Crape Myrtle Pruning

Crape MyrtleNow is about the time of year that you see “landscapers” attacking crape myrtles with their pruning shears like the trees might attack them if they left even the tiniest of branches. The practice is called “topping” and its has taken over good landscape practices and replaced them with this cruel joke of pruning. Whispering Springs Nursery is going to let you in on the secret to good pruning practices for crape myrtles.

Why People Top

Topping crape myrtles has become so common place that it may be more out of place to see a crape myrtle that has been properly pruned! Many people top because they have come to believe the myth that it encourages blooming, the tree has grown too large for its space, or they simply see their neighbors doing it and feel that they should follow suit. None of these are good reasons to top your crape myrtles.

Proper Plant Selection

Crape myrtles come in a wide variety of cultivars. From dwarfs to giants, this versatile plant is used in most southern landscapes for its year round beauty – beautiful blooms all summer and peeling bark and elegant form through winter. There have been cultivars of crape myrtles that will fit in just about any space. They come is both bush and tree sizes. Making sure that you are planting the right cultivar for the area you have is the essential first step in good pruning practices.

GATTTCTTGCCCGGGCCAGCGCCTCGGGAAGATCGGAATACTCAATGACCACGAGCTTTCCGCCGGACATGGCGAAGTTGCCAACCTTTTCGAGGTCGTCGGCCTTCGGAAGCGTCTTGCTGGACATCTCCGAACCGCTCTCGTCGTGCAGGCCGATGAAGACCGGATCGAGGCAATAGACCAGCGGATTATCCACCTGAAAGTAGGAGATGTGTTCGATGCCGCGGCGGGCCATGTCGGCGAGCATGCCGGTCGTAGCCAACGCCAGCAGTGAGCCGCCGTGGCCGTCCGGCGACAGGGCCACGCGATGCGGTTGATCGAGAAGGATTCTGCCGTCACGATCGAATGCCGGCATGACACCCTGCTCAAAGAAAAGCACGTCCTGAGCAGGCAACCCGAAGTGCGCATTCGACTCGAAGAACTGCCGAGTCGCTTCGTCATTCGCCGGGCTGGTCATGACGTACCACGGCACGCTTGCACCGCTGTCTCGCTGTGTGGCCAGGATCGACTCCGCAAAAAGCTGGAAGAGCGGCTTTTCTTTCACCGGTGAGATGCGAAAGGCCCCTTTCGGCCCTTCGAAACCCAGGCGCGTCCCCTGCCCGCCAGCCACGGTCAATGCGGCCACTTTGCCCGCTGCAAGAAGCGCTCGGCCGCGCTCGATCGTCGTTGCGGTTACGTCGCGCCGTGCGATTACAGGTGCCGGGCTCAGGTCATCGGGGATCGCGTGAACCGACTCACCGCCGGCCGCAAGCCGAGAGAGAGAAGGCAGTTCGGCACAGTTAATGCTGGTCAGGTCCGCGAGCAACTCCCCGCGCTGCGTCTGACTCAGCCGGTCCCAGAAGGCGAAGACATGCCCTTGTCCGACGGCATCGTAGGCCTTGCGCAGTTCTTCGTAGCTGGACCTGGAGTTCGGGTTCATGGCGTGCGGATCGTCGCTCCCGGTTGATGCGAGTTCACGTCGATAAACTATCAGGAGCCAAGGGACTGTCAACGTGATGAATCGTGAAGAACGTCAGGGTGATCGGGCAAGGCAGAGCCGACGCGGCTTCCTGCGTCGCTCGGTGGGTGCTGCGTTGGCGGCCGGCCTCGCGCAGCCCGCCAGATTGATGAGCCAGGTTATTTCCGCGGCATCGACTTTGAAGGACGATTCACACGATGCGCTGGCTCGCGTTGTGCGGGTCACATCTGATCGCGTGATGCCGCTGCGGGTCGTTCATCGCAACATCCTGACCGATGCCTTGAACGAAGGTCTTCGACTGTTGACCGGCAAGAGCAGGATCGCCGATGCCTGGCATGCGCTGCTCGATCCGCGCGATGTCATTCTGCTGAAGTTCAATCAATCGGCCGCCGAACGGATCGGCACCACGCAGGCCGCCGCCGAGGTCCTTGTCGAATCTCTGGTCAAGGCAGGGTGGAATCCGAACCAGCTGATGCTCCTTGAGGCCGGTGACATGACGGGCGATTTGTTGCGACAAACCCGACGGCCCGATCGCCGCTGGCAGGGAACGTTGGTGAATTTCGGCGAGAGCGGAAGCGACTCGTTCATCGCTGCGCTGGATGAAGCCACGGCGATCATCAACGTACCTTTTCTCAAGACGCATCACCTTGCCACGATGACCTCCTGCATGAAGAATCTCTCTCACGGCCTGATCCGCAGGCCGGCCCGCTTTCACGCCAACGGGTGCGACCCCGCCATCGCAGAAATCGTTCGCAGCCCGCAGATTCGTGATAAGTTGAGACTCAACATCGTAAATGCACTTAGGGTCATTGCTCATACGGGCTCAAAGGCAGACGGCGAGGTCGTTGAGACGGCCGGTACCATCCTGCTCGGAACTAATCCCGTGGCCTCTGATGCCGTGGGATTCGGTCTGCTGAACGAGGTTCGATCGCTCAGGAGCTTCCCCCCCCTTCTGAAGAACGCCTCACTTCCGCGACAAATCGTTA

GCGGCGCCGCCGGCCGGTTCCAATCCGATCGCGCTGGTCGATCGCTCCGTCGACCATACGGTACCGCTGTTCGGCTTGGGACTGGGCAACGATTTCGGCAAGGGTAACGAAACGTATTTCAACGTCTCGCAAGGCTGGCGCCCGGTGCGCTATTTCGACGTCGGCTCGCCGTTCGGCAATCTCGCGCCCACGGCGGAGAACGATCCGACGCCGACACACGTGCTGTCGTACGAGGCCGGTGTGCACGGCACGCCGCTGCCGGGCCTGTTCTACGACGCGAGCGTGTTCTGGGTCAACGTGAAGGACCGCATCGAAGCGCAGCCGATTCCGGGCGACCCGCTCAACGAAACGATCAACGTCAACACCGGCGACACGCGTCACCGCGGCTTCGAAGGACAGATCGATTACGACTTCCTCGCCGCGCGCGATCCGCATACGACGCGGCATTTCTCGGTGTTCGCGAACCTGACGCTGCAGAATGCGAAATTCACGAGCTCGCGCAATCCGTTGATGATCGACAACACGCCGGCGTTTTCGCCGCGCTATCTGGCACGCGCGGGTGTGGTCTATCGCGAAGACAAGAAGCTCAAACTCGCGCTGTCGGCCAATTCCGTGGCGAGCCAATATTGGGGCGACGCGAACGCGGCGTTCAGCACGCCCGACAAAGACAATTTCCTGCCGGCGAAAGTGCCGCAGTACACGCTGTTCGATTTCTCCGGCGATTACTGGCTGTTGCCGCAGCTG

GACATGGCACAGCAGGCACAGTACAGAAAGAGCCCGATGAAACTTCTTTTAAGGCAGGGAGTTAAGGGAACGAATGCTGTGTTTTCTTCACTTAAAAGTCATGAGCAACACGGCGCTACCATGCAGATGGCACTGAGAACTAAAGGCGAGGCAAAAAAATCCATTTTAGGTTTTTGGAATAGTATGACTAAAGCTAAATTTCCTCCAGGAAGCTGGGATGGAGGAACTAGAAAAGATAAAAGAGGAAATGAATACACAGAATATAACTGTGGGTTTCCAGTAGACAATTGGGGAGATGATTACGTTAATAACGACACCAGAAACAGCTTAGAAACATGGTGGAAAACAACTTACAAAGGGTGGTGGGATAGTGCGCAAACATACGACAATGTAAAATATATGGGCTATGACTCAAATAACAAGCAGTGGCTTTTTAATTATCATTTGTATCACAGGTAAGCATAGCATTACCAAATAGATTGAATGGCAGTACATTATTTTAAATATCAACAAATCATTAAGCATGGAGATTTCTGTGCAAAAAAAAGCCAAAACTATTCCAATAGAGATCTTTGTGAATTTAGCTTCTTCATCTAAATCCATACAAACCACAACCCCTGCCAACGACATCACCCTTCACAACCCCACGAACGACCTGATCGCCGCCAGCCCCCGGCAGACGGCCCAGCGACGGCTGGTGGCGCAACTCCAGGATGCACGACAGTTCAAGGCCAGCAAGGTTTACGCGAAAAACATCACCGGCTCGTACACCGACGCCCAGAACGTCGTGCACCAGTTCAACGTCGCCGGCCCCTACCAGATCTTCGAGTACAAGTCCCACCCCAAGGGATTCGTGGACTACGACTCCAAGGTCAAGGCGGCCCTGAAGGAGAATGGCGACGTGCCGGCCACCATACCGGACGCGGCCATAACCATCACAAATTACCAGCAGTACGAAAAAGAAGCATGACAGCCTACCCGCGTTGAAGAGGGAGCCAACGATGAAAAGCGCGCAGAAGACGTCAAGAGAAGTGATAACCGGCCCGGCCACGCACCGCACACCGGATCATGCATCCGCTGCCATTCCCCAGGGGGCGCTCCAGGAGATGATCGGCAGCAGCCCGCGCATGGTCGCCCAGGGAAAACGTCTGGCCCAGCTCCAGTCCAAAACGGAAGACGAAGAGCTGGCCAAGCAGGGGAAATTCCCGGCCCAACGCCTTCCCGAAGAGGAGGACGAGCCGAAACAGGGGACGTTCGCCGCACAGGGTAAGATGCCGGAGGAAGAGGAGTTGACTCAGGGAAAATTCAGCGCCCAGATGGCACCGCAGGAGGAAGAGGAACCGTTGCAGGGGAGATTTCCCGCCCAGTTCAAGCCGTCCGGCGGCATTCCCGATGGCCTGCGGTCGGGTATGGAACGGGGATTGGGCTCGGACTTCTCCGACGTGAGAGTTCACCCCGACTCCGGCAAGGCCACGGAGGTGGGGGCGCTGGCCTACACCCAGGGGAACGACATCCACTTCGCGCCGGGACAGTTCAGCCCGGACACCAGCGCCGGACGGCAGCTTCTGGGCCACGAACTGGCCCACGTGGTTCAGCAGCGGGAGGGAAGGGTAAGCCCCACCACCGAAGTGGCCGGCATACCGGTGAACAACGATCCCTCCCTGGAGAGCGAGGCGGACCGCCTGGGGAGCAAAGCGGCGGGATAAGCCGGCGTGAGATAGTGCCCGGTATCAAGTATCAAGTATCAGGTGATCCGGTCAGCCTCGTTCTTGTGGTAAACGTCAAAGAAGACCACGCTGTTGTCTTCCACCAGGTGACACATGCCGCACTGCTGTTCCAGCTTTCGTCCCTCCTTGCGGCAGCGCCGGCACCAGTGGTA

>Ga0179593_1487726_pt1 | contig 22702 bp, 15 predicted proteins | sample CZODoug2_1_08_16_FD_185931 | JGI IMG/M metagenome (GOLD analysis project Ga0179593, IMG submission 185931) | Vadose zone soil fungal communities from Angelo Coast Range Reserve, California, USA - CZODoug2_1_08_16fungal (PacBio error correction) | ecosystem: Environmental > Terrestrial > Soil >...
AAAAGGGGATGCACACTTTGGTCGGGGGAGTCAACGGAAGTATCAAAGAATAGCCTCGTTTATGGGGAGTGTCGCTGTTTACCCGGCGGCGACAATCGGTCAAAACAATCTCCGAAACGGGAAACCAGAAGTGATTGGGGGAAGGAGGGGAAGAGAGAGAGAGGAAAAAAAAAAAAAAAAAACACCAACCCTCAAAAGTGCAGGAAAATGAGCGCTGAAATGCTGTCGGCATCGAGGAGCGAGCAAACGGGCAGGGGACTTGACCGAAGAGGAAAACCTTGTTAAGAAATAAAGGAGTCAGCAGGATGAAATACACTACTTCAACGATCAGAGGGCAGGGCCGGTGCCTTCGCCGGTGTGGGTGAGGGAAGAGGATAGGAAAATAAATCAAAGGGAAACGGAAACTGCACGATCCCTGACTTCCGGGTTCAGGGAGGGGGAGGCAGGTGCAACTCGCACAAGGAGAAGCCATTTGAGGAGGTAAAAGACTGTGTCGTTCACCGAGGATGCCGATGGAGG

Good Pruning

Crape myrtles typically only need a light pruning – not the heavy pruning of the topping practice.  Remove defective or dead branches as soon as you see them. You can also remove lateral branches, small twigs, or branches in the center of the plant to create more open space for sun and air movement during the plant’s dormant time, late winter and early spring. Also, as a young plant is maturing, you can prune away all but the three to five strongest limbs growing from ground level. As it develops into a tree, you can remove the lower limbs to encourage the plant to grow upwards instead of outwards.

Img via Flickr.